Natural Traditional Chinese Martial Arts articles by Sal Canzonieri
This was my fifteenth column in Han Wei Wushu, it is about Southern Shaolin during the Qing Dynasty (Part 3).
|Han Wei Wushu Newsletter
(April 1997 issues #29)
The story of traditional Chinese martial arts: Southern Style During the Qing Dynasty (3)
By the 1800s very different martial arts were developed in the southern provinces of China than those from the 1600s and 1700s.
In the 1800s, Feng Keshan developed the Mei Hua Quan or Plum Flower Boxing style. This style was strongly based on internal chi circulation and large external circular movements. It was developed out of the Shaolin system. In 1814, Feng recruited members for the Eight Diagrams Sect (Ba Qua Jiao) and participated in an anti-Ching uprising. He was caught by the Ching Court, found guilty, and executed by dismemberment. The Mei Hua style was attributed to Wu Mei (also called Ng Mui), who was a legendary figure - a Shaolin nun, in order to disguise Feng Keshan`s underground activities. The style was essentially a condensing of Shaolin`s best techniques into one system and with its own footwork patterns (five directions) unifying the techniques.
The Choy Li Fut style is another famous southern style derived
from the Southern Shaolin Temple, although arising a lot later than
Hung Gar and the other Five Families Styles. Choy Li Fut is a
mixture of the Choy Gar style, the Li Gar style, and the various
other monk styles practiced at Shaolin (such as Fut Gar, Five
Animals, Lohan, etc.). The Choy Li Fut style is both a long range
and middle range fighting style, composed of fast and balanced
techniques that are hard and soft, with powerful extended
movements. It was developed by Chan Heung, of
Jow / Zhou / Chow Gar - The Zhou Jia Quan Wushu, (Jow Ga Kungfu), was created by the Zhou brothers. The brothers came from the
Ngo Cho / Wu Tzu Five Ancestors Style - Chua Giok Beng was the founder or at least the organizaer of the Ngo Cho, Five Ancester, style. He was born in 1853 in Chuan Chiu, Fukien Province. He was a student of Ho Yang until his death. At that point he returned his teacher's body to Henan Province. While returning home, he undertook the study of additional martial art styles. He enjoyed fame for his skill in iron palm techniques and jumping skills. The five Ancestors / Ngo Cho Kun is a combination of Shaolin White Crane, Tai Zu (aka Tai Cho), Lohan, Monkey Fist, and Damo or Fut Gar; the white crane, for its intricate hand techniques; the monkey fist kung fu, for its mobility, agility, dexterity, and many evasive tactics; the Lohan, for its foot work and internal exercises; the Tai Zu, for its leg techniques (including scissor leg attacks and sweeping); and the Da Mo, for its breathing techniques (the basis of iron-body training and of regulating breathing to enhance both stamina and energy). Many schools adopted the sam chien form to the beginner’s curriculum. Although the sam chien seems simple, with only three steps forward and three steps backward, these steps are the essence of ngo cho kun. The style is popular amongst the Hakka peoples of Fujian province.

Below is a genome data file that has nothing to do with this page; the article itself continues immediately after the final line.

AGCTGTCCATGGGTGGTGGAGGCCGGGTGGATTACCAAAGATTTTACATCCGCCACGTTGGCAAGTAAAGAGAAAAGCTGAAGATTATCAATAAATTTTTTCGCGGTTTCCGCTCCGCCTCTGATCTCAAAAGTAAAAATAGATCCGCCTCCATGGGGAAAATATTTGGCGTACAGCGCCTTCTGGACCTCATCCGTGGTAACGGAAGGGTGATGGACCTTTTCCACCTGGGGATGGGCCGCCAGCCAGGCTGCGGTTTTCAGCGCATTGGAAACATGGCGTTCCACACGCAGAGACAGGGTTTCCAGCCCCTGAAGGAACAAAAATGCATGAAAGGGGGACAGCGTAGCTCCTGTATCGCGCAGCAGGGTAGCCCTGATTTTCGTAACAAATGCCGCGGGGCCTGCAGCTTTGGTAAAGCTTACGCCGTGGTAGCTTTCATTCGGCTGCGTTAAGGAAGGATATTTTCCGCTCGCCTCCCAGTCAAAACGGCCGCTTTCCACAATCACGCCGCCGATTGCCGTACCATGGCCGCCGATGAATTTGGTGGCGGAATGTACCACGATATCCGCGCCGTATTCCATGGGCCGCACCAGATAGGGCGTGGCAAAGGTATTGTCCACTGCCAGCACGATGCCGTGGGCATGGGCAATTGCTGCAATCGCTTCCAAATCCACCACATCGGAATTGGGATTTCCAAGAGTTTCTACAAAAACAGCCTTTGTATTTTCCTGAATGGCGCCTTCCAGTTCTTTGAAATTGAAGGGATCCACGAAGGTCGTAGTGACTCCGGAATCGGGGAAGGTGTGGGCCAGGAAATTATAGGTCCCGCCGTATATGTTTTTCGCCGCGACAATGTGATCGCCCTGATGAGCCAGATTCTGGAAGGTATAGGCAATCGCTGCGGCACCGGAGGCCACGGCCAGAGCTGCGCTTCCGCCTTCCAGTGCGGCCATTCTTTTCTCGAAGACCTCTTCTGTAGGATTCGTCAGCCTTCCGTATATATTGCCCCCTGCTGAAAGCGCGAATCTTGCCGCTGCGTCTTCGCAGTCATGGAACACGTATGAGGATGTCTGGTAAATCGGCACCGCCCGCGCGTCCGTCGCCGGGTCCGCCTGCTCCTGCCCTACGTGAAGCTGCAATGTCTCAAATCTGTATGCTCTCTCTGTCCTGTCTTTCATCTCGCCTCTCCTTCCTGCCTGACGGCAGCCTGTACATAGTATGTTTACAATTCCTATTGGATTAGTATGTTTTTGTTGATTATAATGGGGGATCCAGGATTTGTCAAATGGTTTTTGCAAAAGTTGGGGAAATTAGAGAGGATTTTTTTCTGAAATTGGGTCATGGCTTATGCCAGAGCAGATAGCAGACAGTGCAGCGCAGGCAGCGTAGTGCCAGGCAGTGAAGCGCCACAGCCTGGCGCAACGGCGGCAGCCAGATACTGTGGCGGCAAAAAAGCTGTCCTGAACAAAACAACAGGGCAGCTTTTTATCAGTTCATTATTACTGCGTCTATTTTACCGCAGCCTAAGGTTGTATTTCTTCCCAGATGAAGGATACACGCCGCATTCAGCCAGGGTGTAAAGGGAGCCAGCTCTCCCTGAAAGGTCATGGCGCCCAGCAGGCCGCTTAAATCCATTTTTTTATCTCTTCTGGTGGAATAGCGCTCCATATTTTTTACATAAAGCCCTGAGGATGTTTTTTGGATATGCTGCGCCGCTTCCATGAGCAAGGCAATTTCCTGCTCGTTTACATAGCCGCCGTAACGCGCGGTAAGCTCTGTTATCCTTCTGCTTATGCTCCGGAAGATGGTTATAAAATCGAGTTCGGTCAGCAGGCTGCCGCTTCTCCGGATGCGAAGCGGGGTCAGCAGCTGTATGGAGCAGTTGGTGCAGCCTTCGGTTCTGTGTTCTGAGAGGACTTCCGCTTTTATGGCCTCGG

It was highly influential upon the development of Okinawan Karate. In its approach to iron body training, its reliance on the sam chien stance, and its special emphasis on hard and soft techniques, this Fukien style of kung-fu is believed to be the root of the Goju-ryu and Uechi-ryu Okinawan karate systems. It can be classified as both external and internal – “external” referring to concentrated striking power (the principle of a one-strike kill), and “internal” referring to the breathing technique used to improve physical health (by stimulating and exercising internal organs). This style utilizes agile body movement to evade the opponent's attacks by using low squatting stances and jumping. The style includes an emphasis on grabbing, clawing, and palm striking as offensive actions. There seems to be a large element of Beggars Style incorporated into the Ngo Cho Style.